Henrico County VA

C-h-a-m-p-i-o-n . . . again

Kannoth wins fourth straight spelling bee title

Four years ago as a nervous third-grader, Aditya Kannoth stepped to the microphone at Wilder Middle School and quietly started a dynasty.

Kannoth correctly spelled the word "unenforceable" to win the Henrico County Spelling Bee in the ninth round, outlasting nearly 60 other students representing each of the county's elementary and middle schools.

The following year, at Hungary Creek Middle School, Kannoth spelled "exhilarated" correctly to repeat as the county champion in a 15-round bee.

Last year at Hungary Creek, Kannoth spelled "immaculate" in the 13th round to win his third consecutive title.

But he wasn't done yet.

Last week at Hungary Creek, Kannoth outlasted dozens of opponents for the fourth straight year, this year spelling "surrealism" in the 19th round to earn a "four-peat" as county champion.

That Kannoth has excelled so consistently at the highest level perhaps shouldn't come as a surprise. Without any coaching or lessons from his parents, he taught himself to read at the age of 3. By the same age, he had memorized the names of all 50 states and knew their capital cities, his mother, Sarita, recalled recently.

"[In 2009] he came home and said he won his class bee, and we said, ‘Ok, great,’" Sarita Kannoth said. "Then he won the school bee, and then the county bee. We were completely amazed at that point."

His love of reading – a regular pastime at home – "is really what helps him," Sarita Kannoth said. "He's been reading much more than kids normally do at his age. We've let him read a couple of John Grisham books because we were running out of others."

Kannoth, who aspires to be either an engineer (like his father, Vinod) or a neurosurgeon, is driven by a competitive streak.

"Sometimes I don't like studying, but I really look forward to the competition," he said.

When he's not spelling, Kannoth enjoys playing a variety of sports (including tennis and basketball) and video games. He prepares for the spelling bee each year by studying list of words online.

During the competitions, he frequently asks for the definition and origin of a word to help provide himself with clues about its spelling. Then he attempts to visualize the word in his mind.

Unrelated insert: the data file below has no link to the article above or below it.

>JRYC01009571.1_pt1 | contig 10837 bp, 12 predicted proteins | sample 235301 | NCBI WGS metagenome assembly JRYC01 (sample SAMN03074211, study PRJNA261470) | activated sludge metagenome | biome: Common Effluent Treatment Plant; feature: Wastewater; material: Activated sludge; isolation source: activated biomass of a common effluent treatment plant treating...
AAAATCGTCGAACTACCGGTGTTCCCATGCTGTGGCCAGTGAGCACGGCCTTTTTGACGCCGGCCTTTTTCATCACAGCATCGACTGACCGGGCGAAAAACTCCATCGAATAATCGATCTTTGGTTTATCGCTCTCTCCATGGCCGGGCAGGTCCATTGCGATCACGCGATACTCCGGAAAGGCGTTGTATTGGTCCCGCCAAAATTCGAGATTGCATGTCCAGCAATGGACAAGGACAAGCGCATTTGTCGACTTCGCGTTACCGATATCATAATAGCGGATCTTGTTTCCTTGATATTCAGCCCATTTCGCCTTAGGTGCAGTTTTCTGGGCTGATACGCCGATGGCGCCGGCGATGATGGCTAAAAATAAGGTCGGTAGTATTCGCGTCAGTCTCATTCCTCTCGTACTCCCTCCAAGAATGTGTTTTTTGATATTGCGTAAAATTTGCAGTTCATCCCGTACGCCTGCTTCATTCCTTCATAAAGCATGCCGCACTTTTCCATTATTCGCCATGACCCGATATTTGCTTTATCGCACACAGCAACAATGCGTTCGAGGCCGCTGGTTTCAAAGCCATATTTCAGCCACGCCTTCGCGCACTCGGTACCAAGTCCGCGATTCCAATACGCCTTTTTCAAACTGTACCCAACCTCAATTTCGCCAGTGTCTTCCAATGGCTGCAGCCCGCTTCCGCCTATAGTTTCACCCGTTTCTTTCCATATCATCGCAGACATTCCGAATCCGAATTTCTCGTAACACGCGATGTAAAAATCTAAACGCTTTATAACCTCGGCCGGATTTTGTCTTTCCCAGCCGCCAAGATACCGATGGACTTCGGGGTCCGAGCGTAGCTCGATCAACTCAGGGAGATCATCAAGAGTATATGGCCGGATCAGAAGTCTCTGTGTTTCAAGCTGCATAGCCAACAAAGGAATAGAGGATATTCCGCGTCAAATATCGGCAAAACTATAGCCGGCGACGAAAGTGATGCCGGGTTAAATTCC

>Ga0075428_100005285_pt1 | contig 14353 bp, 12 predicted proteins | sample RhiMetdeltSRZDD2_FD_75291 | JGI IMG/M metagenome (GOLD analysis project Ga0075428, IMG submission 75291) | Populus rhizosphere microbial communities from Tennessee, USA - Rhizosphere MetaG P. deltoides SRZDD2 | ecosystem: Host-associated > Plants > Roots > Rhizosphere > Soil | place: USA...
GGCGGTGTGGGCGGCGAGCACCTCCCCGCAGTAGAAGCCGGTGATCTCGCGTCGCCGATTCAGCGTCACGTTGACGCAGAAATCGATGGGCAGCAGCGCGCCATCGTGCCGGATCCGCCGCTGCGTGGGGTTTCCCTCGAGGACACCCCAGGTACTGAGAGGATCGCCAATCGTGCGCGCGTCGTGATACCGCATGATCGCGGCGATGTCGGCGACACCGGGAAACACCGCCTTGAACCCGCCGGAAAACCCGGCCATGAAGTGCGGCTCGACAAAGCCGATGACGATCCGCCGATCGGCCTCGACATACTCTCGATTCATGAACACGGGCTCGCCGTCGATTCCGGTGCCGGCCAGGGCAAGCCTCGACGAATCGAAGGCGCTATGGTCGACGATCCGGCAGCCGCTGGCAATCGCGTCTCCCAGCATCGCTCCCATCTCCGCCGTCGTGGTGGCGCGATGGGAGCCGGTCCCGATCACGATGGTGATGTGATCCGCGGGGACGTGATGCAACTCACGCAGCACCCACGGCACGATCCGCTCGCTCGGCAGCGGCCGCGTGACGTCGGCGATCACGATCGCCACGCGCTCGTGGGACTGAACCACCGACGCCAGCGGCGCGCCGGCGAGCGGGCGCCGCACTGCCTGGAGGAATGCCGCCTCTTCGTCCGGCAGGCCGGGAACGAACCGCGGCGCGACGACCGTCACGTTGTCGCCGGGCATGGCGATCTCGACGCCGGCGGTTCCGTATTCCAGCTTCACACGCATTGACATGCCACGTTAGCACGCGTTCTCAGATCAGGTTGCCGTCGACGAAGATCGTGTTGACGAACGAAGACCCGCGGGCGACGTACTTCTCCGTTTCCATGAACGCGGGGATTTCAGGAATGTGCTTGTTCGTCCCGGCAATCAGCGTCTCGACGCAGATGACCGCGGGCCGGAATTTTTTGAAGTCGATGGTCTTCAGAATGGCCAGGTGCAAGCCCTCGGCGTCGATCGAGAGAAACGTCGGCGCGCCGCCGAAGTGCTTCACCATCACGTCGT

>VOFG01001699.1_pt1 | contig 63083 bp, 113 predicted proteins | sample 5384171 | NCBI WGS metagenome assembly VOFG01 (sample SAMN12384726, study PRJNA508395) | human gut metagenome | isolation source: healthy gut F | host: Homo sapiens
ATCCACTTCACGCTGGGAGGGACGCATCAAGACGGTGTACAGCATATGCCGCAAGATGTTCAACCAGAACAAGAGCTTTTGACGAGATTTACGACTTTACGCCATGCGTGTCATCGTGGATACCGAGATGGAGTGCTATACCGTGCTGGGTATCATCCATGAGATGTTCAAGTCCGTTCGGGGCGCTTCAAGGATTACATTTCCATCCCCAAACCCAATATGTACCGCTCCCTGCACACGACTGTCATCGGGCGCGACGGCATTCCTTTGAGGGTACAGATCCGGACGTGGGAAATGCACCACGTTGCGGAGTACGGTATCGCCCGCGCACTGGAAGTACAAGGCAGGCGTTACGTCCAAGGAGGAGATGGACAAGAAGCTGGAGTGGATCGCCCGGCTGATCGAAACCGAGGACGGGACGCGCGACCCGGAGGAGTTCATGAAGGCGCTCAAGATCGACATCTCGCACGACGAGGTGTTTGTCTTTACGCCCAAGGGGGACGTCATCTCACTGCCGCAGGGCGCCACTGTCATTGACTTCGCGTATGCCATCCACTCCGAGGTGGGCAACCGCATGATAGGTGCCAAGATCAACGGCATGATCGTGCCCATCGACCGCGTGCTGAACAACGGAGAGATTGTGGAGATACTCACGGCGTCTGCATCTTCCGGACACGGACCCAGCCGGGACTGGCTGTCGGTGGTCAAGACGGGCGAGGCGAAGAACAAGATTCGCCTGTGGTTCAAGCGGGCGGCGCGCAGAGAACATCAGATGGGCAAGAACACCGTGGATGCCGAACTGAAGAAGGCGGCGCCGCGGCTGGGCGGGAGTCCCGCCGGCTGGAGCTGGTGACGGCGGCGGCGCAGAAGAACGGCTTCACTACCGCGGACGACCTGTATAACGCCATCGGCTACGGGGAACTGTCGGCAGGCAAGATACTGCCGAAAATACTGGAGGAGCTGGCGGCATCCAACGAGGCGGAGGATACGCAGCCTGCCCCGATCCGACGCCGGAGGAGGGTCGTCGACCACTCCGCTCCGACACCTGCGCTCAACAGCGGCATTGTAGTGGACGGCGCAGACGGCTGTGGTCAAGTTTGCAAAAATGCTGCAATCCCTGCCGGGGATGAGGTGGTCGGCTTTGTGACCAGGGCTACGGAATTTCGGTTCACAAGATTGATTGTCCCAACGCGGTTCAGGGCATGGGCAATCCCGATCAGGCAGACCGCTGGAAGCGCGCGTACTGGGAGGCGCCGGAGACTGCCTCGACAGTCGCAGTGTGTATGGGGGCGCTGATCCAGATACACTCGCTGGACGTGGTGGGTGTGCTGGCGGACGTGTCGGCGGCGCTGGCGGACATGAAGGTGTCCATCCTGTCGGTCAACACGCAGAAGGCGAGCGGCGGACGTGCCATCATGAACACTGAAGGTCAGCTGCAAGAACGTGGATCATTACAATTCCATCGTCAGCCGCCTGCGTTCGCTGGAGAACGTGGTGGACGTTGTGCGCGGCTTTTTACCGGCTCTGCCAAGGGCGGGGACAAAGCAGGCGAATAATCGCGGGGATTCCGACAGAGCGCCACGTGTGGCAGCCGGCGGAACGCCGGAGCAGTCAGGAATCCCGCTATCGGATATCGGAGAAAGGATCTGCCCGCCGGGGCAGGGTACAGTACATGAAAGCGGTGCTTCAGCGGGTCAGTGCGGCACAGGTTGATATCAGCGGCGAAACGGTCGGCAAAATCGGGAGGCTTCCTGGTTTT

His advice to would-be spellers?

"First of all, just sound it out," he said. "Depending on the language, it will probably work – except if it's French. That's
harder to sound out."

Several times in the past four county spelling bees, that advice has helped him spell a word that at first seemed tricky, Kannoth said.

On March 10, Kannoth will again compete in the regional spelling bee at the Library of Virginia. This time, he's going with one thought in mind.

"I'm going to try to win it this year," he said.

The ultimate goal of competing in the Scripps National Spelling Bee in Washington, D.C. serves as another motivating factor for the young student.

"I've heard it's really nice," he said, "and that it's not just about spelling. They take you on tours and stuff like that."

And despite his success in spelling and interest in reading, Kannoth's favorite subject is math.

"It's pretty complex, challenging," he said.

In addition to being perhaps the most acclaimed scholastic speller in Henrico County history, Kannoth also sports one of the most impressive collections of dictionaries for a student his age. That's because the winner of the Henrico bee receives one each year.

"The very first year, he was fine with the prize," Sarita Kannoth recalled with a chuckle. "Then the next year he said, ‘Oh, I hope it's not a dictionary.’

"Now, we've got a collection of dictionaries."

That's "dictionaries:" D-i-c-t-i-o-n-a-r-i-e-s.
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Arad’s “Reflecting Absence” architectural design was selected from more than 5,000 competitive entries as the template for the Memorial’s construction in New York City. During the forum, Arad will discuss the significance and symbolism of the design, as well as his inspiration. The event, which is a highlight of the Weinstein JCC’s Patron of the Arts series, is open to the public > Read more.

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A partnership of The Enrichmond Foundation, Capital Region Land Conservancy, Chesapeake Climate Action Network, and Falls of the James Group - Sierra Club, the festival will feature a number of insightful films designed to raise awareness of environmental issues relative to all residents of the planet and Richmond citizens in particular.

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